Review: Yuva – The Youth (2004)

Yuva – The Youth (2004)

Directed by: Mani Ratnam | 180 minutes | drama, crime | Actors: Ajay Devgan, Abhishek Bachchan, Vivek Oberoi, Om Puri, Rani Mukherjee, Esha Deol, Anant Nag, Kareena Kapoor, Vijay Raaz, Loveleen Mishra, Saurabh Shukla

During the first twenty minutes of ‘Yuva’ (“youth”) you don’t even realize that you are watching a Bollywood movie. The story is serious, the style sober and quite realistic and the acting naturalistic. Perhaps some shots focusing on the storyline of a couple in love can give you a hint. Until we get a romantic musical interlude in Lallan’s story. Then we know what time it is. However, this part also comes across as relatively natural and organic. The romance is little more than a slight, positive peak in the gray story, which quickly resumes after the “interruption”.

The structure of the story is familiar: as in Alejandro González Iñarritu’s ‘Amores Perros’ (2000), the lives of three characters come together through one incident, which we are confronted with at the beginning of the film. And just like in that film, the incident is a traffic “accident”, which in this case is an attack. After the opening, the different paths of the characters leading to this event are shown to the viewer one by one through long flashbacks. However, there are differences with Iñarritu’s film. Thus, the incident does not accidentally unite the lives of the three characters: one of them, Lallan, explicitly targets the other, Michael. Only the third person, Arjun, is a casual passerby. But his story takes an important turn by the event and really starts here. The incident is therefore not the end point of the film. The three introduced stories become more and more intertwined from this point on.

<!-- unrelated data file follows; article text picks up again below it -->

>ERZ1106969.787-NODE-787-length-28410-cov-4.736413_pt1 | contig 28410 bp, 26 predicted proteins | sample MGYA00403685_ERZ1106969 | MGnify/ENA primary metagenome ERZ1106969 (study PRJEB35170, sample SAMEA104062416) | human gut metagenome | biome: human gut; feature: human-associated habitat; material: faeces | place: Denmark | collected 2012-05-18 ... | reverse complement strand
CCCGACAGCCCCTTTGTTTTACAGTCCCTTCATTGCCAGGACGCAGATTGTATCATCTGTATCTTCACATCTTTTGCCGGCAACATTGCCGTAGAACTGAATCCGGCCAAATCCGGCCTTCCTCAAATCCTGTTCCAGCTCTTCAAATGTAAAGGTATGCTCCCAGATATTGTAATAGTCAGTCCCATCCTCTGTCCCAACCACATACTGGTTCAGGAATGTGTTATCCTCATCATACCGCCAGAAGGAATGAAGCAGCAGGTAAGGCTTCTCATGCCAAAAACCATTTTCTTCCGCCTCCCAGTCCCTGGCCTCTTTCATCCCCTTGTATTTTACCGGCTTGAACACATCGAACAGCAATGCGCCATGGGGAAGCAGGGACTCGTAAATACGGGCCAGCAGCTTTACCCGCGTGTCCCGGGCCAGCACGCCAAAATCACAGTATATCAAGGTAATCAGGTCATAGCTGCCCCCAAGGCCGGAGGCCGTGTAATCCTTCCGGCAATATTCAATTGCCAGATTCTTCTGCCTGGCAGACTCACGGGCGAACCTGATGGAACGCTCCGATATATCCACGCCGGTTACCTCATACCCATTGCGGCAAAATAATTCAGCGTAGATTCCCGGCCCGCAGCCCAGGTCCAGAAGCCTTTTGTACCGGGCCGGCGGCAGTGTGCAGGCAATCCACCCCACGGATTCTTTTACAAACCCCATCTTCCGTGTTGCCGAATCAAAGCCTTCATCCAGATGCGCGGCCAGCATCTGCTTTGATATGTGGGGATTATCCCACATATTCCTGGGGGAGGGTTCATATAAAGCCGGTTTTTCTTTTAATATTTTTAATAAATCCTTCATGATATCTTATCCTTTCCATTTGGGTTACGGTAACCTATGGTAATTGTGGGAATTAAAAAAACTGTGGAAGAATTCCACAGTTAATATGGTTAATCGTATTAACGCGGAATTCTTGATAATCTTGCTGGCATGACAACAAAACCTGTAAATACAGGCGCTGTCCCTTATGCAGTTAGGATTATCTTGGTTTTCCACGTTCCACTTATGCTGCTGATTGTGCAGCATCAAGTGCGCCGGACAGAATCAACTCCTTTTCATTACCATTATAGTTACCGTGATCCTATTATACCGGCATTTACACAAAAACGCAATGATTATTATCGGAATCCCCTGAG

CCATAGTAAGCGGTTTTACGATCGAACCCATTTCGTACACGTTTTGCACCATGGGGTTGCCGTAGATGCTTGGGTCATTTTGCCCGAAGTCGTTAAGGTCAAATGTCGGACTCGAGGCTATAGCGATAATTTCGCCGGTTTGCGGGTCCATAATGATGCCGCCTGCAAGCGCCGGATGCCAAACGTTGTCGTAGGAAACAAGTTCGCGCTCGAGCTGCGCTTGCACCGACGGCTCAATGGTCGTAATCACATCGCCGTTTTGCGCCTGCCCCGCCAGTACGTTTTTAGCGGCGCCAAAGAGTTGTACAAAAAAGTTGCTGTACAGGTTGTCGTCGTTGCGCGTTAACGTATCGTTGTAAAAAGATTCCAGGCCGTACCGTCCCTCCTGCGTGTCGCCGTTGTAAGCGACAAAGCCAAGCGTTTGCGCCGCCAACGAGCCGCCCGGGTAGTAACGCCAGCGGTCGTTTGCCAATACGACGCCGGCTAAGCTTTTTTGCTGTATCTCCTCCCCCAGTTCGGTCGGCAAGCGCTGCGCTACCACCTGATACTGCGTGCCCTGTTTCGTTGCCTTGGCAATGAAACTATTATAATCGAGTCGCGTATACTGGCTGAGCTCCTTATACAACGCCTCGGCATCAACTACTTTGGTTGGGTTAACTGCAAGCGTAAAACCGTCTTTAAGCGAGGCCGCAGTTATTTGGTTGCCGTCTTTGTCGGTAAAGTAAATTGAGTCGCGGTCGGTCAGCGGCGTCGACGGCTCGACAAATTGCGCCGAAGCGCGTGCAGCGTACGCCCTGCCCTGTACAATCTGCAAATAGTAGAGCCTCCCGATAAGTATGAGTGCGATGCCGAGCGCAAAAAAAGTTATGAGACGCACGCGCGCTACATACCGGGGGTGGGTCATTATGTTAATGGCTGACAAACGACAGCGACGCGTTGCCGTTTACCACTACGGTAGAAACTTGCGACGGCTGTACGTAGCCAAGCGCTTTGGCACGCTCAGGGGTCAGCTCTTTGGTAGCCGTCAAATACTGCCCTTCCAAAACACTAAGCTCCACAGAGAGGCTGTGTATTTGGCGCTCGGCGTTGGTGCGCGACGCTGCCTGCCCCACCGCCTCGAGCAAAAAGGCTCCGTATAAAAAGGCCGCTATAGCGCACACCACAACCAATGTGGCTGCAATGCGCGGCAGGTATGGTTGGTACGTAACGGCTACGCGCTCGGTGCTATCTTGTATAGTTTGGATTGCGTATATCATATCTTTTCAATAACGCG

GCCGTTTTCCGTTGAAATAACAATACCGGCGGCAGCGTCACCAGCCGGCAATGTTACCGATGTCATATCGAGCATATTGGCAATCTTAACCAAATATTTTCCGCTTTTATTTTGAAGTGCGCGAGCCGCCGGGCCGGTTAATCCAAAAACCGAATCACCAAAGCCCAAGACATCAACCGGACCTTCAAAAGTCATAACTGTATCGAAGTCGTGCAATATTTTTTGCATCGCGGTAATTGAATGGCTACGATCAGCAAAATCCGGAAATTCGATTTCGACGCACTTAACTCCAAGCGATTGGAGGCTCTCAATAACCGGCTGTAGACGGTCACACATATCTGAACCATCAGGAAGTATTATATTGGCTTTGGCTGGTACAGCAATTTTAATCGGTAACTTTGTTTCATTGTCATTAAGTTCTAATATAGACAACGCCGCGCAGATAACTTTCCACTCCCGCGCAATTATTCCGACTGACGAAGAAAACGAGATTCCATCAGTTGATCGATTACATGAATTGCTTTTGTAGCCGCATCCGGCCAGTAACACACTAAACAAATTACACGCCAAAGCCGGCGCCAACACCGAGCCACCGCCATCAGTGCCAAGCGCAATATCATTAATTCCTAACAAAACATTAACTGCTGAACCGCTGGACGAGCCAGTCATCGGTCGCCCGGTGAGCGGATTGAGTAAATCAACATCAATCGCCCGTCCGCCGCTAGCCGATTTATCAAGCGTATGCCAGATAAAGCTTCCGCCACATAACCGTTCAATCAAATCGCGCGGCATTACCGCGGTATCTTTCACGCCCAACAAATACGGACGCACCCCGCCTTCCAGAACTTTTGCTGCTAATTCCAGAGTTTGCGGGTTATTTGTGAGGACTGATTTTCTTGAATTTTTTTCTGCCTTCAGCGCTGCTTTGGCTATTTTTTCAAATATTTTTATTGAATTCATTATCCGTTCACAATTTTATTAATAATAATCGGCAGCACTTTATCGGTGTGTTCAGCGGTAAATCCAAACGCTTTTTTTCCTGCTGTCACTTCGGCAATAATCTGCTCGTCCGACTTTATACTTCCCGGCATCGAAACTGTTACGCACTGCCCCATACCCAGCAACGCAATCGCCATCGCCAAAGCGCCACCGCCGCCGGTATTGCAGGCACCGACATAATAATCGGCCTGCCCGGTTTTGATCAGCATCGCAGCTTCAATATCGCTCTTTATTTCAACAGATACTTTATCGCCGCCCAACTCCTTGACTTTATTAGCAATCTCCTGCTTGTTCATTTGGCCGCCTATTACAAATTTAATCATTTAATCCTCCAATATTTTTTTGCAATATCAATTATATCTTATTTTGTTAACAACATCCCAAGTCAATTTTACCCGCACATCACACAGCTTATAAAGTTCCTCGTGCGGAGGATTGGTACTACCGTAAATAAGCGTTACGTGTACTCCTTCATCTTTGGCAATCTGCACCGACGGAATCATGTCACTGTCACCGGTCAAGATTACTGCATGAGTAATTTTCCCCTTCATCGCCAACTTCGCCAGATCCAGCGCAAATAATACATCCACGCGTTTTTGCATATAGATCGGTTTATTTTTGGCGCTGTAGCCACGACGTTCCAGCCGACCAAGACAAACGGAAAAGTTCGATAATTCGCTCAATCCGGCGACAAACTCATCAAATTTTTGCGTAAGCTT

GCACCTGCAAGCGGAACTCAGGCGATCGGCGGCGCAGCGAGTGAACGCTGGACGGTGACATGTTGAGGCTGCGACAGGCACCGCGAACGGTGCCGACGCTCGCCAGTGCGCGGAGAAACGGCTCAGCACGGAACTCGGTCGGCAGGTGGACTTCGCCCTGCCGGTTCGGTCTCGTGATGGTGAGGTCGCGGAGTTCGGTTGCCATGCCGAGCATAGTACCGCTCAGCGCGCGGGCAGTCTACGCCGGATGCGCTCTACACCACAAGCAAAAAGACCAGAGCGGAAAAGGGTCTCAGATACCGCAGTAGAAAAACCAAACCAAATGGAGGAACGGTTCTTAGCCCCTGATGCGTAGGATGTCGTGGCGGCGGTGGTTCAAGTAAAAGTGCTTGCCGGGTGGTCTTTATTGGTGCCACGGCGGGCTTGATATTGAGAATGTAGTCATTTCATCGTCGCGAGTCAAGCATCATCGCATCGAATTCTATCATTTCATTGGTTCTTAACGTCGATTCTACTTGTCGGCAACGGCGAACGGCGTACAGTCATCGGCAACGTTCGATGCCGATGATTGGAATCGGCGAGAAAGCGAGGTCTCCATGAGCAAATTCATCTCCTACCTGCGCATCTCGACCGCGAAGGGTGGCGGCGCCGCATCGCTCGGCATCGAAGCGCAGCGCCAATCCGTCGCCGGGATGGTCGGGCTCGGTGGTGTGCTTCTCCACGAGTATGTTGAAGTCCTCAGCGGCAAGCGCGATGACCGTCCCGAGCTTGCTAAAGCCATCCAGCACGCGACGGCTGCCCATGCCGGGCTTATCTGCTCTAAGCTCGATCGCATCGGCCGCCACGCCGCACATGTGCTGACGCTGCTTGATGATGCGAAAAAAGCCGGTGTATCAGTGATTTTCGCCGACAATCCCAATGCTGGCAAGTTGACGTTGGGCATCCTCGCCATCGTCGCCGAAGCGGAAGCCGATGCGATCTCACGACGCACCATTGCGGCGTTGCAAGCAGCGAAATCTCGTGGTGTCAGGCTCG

This is both a disadvantage and an advantage. The disadvantage is that you first get about two hours of introductions of characters, before you see how they relate. This initially gives you the feeling that you are being presented with too little content or story. The advantage is that you get a good picture of the characters and that the film slowly but surely adds puzzle pieces to an increasingly rich whole.

The first story, which focuses on Lallan and Shahsi, is initially the most captivating. Bachchan’s acting, who doesn’t play a sympathetic hunk for once, is very powerful and refreshing. His well-dosed outbursts and subcutaneous threat create an interesting field of tension, especially when scenes are added in which he comes across as vulnerable. We understand that he actually wants to get out of the bad spiral and the criminal circuit and want the best for him and his wife, but that he simply does not have the mental strength for this. Rani Mukherjee is, as usual, excellent. Although she stays with her aggressive husband, she doesn’t come across as a traditionally docile woman. As Sahsi, she continuously radiates an inner strength and comes across as a three-dimensional character.